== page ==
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ed already; and he that, by often arguing against his own sense, imposes falsehood on others, is not far from believing himself. This takes away the great distance there is betwixt truth and falsehood; it brings them almost together, and makes it no great odds, in things that approach so near, which you take; and when things are brought to that pass, passion or interest, &c. easily and without being perceived, determine which shall be the right.

34. Indifferency.

I have said above, that we should keep a perfect indifferency for all opinions, not wish any of them true, or try to make them appear so; but being indifferent, receive and embrace them according as evidence, and that alone gives the attestation of truth. They that do thus, i. e. keep their minds indifferent to opinions, to be determined only by evidence, will always find the understanding has perception enough to distinguish between evidence and no evidence, betwixt plain and doubtful; and if they neither give nor refuse their assent but by that measure, they will be safe in the opinions they have. Which being perhaps but few, this caution will have also this good in it, that it will put them upon considering, and teach them the necessity of examining more than they do; without which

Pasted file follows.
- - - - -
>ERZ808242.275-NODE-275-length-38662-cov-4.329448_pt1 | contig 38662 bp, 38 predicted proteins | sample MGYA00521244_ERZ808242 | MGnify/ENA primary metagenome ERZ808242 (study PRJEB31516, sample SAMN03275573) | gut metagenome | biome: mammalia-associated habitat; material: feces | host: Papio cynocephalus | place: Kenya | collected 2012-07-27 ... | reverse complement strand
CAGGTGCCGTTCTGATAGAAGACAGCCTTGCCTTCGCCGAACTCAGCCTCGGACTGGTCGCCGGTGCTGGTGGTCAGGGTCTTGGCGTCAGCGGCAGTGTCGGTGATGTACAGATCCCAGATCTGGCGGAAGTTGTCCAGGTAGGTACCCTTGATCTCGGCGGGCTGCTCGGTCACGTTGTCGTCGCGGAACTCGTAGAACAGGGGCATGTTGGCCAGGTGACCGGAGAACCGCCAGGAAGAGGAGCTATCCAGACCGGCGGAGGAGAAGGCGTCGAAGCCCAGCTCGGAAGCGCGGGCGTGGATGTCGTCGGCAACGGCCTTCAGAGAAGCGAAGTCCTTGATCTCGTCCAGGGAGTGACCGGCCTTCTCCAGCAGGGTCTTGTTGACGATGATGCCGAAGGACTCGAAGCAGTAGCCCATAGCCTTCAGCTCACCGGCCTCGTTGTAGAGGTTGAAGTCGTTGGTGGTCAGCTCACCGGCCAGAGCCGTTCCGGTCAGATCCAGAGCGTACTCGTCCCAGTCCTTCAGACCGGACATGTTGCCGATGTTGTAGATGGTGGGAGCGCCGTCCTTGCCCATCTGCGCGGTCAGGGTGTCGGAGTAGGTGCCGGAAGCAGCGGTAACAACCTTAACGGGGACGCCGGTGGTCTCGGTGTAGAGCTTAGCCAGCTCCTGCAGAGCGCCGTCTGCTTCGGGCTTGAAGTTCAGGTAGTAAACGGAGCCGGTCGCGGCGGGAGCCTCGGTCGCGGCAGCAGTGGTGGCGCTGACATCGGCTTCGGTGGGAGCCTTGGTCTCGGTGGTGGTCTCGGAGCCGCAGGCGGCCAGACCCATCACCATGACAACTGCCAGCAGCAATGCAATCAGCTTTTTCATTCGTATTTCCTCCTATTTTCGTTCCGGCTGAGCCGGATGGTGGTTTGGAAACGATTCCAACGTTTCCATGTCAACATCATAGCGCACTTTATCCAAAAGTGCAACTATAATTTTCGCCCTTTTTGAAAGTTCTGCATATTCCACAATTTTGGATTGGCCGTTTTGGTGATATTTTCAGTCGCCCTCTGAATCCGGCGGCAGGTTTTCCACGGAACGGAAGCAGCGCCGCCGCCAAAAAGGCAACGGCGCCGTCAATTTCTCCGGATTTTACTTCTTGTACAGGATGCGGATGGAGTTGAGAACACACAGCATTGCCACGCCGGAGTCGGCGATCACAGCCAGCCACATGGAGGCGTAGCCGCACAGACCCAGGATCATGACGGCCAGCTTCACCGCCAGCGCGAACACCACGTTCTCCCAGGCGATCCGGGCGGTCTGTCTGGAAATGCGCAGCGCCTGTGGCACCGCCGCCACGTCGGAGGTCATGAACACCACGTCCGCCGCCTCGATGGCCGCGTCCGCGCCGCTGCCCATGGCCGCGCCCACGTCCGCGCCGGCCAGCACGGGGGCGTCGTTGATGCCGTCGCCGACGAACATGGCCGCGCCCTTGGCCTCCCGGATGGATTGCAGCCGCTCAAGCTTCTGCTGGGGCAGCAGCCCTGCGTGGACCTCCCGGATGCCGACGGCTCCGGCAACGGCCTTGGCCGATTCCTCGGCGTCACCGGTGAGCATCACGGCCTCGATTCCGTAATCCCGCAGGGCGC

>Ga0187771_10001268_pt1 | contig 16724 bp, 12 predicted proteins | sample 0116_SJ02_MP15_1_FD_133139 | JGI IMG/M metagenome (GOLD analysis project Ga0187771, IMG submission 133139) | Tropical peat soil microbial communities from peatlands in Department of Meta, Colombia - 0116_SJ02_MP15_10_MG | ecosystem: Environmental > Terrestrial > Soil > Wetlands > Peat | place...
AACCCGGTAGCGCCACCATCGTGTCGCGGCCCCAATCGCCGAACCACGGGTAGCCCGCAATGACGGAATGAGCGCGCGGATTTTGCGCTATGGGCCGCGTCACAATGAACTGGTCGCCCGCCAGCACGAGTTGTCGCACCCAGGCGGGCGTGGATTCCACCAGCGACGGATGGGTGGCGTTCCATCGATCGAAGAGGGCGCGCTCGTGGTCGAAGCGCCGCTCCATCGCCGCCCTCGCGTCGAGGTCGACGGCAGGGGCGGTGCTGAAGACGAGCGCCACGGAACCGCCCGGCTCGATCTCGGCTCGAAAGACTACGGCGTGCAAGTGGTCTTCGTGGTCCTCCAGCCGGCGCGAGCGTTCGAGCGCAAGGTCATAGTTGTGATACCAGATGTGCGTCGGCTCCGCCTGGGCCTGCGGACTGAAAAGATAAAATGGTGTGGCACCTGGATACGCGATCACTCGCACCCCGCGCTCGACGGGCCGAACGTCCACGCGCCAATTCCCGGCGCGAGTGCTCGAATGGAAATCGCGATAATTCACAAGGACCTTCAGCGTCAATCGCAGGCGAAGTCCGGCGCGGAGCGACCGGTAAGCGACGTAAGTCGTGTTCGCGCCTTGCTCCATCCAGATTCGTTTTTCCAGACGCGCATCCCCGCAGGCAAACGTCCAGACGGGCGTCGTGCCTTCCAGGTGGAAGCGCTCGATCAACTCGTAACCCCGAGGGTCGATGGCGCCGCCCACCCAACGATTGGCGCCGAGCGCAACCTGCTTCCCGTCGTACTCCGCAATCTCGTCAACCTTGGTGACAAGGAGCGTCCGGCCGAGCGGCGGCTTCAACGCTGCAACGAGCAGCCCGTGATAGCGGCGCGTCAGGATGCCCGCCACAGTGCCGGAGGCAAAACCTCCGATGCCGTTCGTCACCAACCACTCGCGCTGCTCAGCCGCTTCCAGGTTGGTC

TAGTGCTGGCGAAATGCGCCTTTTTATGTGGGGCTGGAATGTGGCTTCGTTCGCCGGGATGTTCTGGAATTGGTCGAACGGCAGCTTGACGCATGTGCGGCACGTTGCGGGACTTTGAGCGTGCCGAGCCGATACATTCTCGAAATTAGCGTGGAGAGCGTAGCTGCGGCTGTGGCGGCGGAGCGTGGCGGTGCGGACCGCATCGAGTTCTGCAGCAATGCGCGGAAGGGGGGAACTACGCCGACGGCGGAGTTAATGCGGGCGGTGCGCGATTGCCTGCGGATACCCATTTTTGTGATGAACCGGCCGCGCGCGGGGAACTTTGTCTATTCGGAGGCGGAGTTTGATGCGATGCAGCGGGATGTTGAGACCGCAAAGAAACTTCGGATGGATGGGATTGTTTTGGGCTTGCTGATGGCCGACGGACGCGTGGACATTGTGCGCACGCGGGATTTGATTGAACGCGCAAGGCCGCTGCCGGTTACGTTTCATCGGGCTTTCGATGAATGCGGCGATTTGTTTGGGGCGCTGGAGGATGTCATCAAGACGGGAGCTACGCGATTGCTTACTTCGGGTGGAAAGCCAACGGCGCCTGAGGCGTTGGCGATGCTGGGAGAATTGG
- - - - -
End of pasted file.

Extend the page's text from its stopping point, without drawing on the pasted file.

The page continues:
the mind is but a receptacle of inconsistencies, not the store-house of truths. They that do not keep up this indifferency in themselves for all but truth, not supposed, but evidenced in themselves, put coloured spectacles before their eyes, and look on things through false glasses, and then think themselves excused in following the false appearances which they themselves put upon them. I do not expect that by this way the assent should in every one, be proportioned to the grounds and clearness wherewith every truth is capable to be made out; or that men should be perfectly kept from error that is more than human nature can by any means be advanced to; I aim at no such unattainable privilege; I am only speaking of what they should do, who would deal fairly with their own minds, and make a right use of their faculties in the pursuit of truth; we fail them a great deal more than they fail us. It is mismanagement more than want of abilities that men have reason to complain of, and which they actually do complain of in those that differ from them. He that by an indifferency for all but truth suffers not his assent to go faster than his evidence, nor beyond it, will learn to examine, and examine fairly, instead of presuming, and nobody will be at a loss, or in danger for want of embracing those truths which are necessary in his station and circumstances. In any